Showbiz

How a slice of hip-hop is being used to change the way we view food

Eye-opening documentary to show the link between food choice, health, poverty and systemic racism.

Forget a portion of fries with your burger, and get ready for a dollop of hip-hop instead.

And while you’re at it, you may want to switch that meat patty to a non-animal alternative.

While music and veganism may sound like an unusual marriage, thanks to US-based influencer John Lewis, he is uniting them in a new documentary to talk about the links between food choice, health, poverty and systemic racism.

[Credit: Deryn Macey]

John, known as The Badass Vegan, is taking centre stage to narrate They’re Trying To Kill Us while also calling on a host of rap stars – including Mýa, Ne-Yo, Professor Griff and Styles P – to quiz them on food injustice, race, Big Pharma and factory farming.

RELATED: FOOD HEROES EXPOSE ‘EXPERTS’ WHO MAKE US CRAVE JUNK

Promoting the film on a recent podcast episode of Factual America, John explained how he grew up as an overweight kid in the violence of Ferguson, Missouri, before weighing in at 23st at a very young age as a consequence of eating processed foods.

Thanks to turning to veganism and plant-based nutrition, he dramatically changed his life to become a prominent health and wellness advocate who now explores food inequality.

While he is managing expectations about the whole world going vegan, John does believe the importance of overturning the current system to wipe out the imbalance of how people eat depending on where they grow up and their household income.

John said: “The only way that things are going to get better is for the silence to stop.

“When you see something wrong, if you don’t say anything, you are part of the problem. At the end of the day, that will always be true because you enabled that to keep going.”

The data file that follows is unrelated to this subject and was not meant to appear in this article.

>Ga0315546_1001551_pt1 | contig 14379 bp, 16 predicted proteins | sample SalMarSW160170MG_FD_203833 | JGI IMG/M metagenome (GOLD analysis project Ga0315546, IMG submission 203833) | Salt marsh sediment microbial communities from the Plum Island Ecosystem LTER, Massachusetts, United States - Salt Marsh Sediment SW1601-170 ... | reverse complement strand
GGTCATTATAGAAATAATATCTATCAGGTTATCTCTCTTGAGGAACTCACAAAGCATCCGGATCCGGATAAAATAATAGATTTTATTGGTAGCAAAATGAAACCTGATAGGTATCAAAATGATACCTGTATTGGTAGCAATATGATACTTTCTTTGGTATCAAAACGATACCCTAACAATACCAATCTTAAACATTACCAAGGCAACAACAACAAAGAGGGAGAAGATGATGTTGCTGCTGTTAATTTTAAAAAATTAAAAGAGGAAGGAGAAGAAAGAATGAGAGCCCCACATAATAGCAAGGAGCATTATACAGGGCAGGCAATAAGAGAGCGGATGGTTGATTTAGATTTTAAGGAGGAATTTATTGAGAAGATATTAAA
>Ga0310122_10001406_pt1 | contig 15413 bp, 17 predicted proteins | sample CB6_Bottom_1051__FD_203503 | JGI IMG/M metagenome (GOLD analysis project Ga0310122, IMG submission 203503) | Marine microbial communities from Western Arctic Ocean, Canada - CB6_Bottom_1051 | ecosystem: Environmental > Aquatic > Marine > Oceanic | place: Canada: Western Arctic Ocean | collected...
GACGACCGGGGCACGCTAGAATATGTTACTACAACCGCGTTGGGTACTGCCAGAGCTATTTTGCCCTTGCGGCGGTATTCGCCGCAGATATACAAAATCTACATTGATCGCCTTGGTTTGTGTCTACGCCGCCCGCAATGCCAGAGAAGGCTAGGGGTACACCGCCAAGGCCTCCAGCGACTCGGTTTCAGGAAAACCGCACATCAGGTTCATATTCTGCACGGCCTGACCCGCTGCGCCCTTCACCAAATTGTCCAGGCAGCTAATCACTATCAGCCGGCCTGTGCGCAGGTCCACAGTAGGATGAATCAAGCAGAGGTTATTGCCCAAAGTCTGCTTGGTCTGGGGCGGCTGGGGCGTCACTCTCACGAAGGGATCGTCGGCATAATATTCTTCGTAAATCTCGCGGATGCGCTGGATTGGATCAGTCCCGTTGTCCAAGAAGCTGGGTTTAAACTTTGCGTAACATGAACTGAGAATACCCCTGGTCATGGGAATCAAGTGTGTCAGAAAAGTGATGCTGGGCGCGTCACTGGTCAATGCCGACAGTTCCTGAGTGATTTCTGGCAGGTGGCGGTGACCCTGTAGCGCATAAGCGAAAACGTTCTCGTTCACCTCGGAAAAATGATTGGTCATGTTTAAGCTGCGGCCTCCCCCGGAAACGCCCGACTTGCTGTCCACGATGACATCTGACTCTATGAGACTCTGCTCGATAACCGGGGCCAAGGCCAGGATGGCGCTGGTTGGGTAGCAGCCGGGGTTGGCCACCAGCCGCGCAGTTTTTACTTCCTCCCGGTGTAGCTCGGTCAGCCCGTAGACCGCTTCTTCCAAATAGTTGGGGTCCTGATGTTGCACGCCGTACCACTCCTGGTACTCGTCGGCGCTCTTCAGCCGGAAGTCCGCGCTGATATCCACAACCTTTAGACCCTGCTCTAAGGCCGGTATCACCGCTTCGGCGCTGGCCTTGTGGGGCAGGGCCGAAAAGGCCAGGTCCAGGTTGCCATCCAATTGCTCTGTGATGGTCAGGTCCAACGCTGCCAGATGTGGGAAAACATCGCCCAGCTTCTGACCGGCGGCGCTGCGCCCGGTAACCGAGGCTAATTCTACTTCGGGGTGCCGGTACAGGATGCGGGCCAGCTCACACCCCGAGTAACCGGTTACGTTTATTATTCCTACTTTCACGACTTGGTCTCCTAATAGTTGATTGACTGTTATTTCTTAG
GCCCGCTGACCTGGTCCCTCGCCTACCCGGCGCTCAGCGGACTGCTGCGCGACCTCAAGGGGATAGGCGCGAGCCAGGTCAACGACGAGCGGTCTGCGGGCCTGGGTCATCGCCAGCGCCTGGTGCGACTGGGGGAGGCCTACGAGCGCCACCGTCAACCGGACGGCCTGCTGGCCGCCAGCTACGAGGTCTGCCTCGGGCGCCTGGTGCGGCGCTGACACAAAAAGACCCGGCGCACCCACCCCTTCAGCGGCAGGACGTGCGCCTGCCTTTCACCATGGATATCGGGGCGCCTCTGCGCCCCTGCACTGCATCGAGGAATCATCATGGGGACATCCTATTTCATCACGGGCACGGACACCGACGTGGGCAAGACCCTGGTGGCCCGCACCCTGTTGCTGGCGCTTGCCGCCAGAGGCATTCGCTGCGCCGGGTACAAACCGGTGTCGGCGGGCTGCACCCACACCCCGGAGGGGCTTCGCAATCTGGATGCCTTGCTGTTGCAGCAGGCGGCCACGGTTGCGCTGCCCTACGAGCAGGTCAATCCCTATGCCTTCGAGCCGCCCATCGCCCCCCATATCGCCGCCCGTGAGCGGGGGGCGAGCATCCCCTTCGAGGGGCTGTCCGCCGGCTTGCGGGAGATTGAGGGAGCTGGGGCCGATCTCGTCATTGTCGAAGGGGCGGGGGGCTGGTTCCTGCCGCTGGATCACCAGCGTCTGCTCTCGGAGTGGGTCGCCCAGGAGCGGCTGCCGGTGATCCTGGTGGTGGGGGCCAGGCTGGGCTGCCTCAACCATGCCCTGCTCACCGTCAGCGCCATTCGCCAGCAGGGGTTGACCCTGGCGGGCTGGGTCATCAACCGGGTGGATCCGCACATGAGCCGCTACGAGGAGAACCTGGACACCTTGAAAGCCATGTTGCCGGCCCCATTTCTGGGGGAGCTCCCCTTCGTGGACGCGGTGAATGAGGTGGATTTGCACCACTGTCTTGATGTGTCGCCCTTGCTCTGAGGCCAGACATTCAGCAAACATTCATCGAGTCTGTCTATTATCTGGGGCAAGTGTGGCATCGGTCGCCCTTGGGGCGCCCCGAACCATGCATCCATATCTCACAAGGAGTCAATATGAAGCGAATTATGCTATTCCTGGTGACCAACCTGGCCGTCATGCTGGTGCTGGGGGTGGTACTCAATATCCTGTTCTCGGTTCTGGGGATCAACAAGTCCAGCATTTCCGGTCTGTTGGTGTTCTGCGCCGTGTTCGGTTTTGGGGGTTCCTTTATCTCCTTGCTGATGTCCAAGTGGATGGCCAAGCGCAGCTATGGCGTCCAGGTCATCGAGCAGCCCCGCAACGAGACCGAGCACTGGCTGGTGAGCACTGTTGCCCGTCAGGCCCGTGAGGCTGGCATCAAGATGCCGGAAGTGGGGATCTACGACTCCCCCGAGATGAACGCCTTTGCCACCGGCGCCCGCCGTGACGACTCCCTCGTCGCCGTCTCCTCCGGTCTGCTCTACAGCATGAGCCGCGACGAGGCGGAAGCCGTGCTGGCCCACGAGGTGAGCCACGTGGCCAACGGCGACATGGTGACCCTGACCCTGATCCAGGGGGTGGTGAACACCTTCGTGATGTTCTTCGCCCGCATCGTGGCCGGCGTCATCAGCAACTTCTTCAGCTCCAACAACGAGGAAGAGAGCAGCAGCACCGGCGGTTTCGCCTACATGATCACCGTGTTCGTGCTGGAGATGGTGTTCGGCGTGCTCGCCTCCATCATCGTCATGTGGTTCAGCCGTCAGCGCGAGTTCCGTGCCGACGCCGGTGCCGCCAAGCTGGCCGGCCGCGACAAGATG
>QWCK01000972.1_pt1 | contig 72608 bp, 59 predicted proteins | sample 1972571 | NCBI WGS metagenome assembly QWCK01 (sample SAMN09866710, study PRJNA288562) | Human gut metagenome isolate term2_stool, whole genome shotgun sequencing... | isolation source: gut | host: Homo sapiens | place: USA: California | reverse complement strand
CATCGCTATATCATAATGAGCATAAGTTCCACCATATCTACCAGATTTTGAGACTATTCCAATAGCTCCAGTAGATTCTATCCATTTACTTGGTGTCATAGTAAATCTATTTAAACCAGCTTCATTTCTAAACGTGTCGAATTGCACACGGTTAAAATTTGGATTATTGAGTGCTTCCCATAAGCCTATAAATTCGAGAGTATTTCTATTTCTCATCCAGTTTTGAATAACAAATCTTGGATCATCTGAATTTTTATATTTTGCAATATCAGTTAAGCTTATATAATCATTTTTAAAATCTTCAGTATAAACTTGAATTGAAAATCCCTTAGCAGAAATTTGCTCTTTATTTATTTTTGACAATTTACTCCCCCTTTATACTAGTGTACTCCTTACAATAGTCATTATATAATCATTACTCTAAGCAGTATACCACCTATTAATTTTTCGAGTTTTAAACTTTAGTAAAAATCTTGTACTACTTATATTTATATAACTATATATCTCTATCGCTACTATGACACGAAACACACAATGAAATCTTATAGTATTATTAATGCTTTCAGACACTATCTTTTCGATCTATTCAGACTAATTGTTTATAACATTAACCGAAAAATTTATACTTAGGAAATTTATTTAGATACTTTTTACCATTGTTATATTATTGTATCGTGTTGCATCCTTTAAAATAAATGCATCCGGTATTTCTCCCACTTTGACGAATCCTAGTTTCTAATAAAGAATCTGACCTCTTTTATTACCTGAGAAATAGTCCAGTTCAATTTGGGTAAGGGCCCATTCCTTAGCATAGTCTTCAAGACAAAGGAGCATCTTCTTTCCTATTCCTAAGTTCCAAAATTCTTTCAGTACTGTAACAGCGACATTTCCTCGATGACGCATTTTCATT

[Credit: Creatv Eight]

He continued: “So, a lot of people always say that the racial divide is an imaginary divide, and that’s interesting because people are still dying because of this imaginary divide.

“They think that being silent or ignoring things will make them go away, but you need to take action and acknowledge the problem, so you don’t have to go back there again.

“There are better solutions for helping people besides medication, and it starts with breaking unhealthy habits.”

John believes the link between race and poor nutrition is creating a state of emergency when it comes to health, as people with unequal access to quality products are buying ingredients with no nutritional value and often unaware of their consequences.

This leads to a disparity in how people can reach their optimum health as those from poorer backgrounds go on to experience a higher rate of mental and physical issues.

The documentary, co-directed by Keegan Kuhn who worked on eye-opening docs What The Health and Cowspiracy, now hopes to empower people from underserved communities so they can better understand the link between food choice and health.

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